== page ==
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The Color of Our Sky by Amita Trasi

Ten-year-old Mukta’s life changes when she is rescued from her village and taken to Mumbai by Ashok, the village zamindar’s son. Ashok gives Mukta a home, much against the wishes of his wife. Ten-year-old Mukta,destined to be a temple prostitute, finds a friend in Ashok’s eight-year-old daughter, Tara. And together, the girls look at the ever-changing sky, finding their ray of hope.

“I think our life is like the sky,” Amma sighed, as she still looked at the sky. “Sometimes, Mukta… when you look at the sky it will be dark. You will not know who to rely on. You will wonder if anyone will be able to get you out of the darkness. But believe me, someday our sky will be bright again. And it will look and smell full of hope. I don’t want you to forget that. I want you to hope, not give up.”

The events of 1993 cast their shadow on the girls’ blissful existence, with Mukta being kidnapped and Tara moving to America, after losing her mother in the riots. Guilt, memories and the need for redemption, brings Tara back to India and her search for Mukta leads her into the murky world of human trafficking. Poignantly written, Amita Trasi’s debut novel reaches out and tugs at the heart. The characters are well portrayed and Amita weaves a heart-wrenching narrative. Her use of analogies, relating to the sky, colour the plot proficiently. Sometimes, the narrative seems languorous and tedious, but that is something that can be sorted out with skillful editing. Amita’s writing style is impressive and we look forward to her next.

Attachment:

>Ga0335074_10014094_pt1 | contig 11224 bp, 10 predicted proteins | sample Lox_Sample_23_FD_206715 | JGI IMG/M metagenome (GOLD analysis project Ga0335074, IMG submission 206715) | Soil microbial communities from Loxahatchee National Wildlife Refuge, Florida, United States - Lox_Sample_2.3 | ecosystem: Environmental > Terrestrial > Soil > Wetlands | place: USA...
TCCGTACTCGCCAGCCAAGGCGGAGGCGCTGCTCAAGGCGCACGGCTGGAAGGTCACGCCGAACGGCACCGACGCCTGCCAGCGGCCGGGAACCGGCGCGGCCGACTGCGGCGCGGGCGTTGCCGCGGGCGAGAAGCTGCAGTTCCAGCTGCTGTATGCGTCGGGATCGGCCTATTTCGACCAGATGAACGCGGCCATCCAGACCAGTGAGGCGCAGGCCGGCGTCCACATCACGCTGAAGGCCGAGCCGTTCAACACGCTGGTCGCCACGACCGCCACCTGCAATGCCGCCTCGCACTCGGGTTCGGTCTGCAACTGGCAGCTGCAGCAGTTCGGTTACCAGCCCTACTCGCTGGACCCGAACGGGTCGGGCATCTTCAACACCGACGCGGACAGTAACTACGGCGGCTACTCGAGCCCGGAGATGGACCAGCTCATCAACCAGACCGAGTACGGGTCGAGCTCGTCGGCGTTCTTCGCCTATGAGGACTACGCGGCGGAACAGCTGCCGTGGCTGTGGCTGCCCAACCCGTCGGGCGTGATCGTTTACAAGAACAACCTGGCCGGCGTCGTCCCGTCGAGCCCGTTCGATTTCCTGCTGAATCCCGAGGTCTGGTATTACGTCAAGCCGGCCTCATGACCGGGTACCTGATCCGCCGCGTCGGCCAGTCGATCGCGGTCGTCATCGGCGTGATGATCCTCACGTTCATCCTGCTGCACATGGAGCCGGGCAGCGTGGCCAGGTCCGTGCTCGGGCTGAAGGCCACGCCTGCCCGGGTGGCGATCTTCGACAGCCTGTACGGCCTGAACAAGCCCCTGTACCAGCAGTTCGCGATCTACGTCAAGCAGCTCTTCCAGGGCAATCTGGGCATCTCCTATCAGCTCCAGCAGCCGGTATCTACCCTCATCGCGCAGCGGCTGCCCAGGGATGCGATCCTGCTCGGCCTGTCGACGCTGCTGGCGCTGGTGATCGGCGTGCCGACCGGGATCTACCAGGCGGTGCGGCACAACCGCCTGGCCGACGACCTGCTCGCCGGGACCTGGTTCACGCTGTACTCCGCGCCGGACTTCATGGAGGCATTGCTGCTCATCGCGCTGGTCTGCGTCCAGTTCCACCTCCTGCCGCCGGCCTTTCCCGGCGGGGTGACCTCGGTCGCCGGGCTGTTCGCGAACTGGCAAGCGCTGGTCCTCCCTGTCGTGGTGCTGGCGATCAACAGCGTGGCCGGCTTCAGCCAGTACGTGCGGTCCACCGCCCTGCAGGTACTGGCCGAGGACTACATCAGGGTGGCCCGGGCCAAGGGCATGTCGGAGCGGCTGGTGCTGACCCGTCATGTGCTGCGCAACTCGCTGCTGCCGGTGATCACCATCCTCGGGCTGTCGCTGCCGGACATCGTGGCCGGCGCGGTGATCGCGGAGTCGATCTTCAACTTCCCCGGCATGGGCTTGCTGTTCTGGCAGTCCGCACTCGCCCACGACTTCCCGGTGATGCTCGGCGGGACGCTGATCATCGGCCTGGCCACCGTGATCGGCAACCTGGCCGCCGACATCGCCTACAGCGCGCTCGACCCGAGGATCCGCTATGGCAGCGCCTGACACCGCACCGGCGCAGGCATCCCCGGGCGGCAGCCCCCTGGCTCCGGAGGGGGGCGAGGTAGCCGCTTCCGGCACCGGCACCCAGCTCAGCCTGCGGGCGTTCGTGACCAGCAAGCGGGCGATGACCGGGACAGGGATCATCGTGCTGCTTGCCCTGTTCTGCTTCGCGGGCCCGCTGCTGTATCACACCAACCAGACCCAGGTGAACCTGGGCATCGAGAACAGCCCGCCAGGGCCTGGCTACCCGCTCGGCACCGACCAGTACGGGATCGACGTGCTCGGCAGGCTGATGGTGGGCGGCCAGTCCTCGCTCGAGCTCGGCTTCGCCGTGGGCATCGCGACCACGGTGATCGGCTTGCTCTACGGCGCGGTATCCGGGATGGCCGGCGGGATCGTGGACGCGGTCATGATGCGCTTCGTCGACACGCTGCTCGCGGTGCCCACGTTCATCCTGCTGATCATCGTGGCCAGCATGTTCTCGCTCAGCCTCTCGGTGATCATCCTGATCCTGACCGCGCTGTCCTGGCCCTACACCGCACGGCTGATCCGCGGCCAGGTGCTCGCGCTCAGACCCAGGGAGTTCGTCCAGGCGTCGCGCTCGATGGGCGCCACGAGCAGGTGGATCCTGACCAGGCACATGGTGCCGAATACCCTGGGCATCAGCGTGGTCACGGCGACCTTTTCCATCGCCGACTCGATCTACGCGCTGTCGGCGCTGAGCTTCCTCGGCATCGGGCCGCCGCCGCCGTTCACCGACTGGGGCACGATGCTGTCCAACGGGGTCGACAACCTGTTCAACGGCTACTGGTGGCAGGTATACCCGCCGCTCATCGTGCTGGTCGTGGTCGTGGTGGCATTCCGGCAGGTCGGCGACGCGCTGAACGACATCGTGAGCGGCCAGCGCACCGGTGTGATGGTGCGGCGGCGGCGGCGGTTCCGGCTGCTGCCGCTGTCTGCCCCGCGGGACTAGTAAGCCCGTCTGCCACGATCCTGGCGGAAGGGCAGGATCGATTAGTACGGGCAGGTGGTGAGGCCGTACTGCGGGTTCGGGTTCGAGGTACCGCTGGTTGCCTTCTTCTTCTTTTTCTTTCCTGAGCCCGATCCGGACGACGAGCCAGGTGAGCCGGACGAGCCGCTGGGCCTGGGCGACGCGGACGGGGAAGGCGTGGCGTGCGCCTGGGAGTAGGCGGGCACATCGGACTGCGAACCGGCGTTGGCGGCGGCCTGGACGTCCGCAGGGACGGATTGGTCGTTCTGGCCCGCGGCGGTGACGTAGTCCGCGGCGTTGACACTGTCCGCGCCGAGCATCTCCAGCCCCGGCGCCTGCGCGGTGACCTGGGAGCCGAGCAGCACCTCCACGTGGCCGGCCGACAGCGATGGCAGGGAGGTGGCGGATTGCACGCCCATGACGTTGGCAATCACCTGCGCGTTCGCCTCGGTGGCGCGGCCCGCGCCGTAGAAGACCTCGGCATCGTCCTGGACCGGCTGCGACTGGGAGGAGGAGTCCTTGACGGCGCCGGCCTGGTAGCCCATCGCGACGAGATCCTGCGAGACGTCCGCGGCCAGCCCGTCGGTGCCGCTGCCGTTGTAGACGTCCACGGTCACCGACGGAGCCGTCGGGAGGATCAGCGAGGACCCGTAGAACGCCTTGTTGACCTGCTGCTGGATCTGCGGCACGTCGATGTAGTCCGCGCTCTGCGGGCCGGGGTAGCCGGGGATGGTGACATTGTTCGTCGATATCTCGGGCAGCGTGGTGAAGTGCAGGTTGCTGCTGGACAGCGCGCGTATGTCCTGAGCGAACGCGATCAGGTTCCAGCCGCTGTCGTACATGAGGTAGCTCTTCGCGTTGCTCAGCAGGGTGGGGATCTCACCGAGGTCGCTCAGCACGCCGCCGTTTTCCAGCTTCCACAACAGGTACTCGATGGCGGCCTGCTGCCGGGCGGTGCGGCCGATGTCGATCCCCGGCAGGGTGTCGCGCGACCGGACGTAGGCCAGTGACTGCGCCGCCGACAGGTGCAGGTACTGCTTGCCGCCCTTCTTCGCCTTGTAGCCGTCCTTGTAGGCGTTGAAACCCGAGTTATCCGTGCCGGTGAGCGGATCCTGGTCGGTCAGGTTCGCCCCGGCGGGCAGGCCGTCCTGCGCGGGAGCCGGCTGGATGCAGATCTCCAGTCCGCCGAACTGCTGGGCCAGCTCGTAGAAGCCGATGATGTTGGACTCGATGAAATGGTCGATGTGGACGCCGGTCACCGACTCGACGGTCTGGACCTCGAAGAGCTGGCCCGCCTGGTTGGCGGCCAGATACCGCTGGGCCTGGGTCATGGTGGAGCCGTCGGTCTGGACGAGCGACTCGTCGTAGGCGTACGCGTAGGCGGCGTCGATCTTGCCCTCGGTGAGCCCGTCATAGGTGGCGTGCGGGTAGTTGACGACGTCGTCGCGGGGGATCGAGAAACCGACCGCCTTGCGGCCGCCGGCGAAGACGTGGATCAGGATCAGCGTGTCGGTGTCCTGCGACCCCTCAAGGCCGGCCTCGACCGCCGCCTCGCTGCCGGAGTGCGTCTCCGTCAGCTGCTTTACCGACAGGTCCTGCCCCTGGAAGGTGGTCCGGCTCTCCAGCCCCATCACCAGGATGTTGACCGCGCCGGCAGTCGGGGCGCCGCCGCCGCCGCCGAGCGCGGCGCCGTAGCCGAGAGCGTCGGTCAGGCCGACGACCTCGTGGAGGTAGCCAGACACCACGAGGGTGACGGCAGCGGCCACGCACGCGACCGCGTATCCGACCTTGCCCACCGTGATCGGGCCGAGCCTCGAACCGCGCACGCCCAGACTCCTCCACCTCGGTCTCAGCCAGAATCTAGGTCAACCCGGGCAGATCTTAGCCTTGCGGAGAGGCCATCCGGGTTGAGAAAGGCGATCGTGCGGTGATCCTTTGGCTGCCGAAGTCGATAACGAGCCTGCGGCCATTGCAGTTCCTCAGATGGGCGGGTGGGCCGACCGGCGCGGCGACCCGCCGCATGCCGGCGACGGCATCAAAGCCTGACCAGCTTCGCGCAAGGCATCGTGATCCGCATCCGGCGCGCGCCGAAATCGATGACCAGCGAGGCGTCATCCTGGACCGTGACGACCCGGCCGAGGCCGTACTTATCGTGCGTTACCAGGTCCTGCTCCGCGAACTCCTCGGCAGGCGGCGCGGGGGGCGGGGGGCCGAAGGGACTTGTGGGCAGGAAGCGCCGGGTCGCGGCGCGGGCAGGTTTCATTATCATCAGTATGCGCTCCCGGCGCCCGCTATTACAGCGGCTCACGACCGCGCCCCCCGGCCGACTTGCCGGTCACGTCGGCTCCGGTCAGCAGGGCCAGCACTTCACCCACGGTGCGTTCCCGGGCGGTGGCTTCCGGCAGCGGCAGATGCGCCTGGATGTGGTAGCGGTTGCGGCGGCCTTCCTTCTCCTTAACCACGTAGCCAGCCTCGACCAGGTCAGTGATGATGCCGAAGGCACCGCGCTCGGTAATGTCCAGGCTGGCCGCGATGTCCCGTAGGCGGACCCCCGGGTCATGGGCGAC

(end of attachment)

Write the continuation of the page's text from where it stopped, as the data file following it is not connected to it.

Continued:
A commendable debut!


2 comments on “The Color of Our Sky by Amita Trasi

  1. vishalbheeroo
    May 25, 2017

    A brief but meaningful review. I love the quoted lines that capture the reader. The story premise is real and true to life.

    Liked by 1 person

    • artikabakshi
      May 25, 2017

      Thank you. We try our best to give a meaningful review without giving away the entire story.

      Liked by 1 person

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This entry was posted on May 25, 2017 by in Book Reviews, Contemporary, Fiction, Indian and tagged , , .
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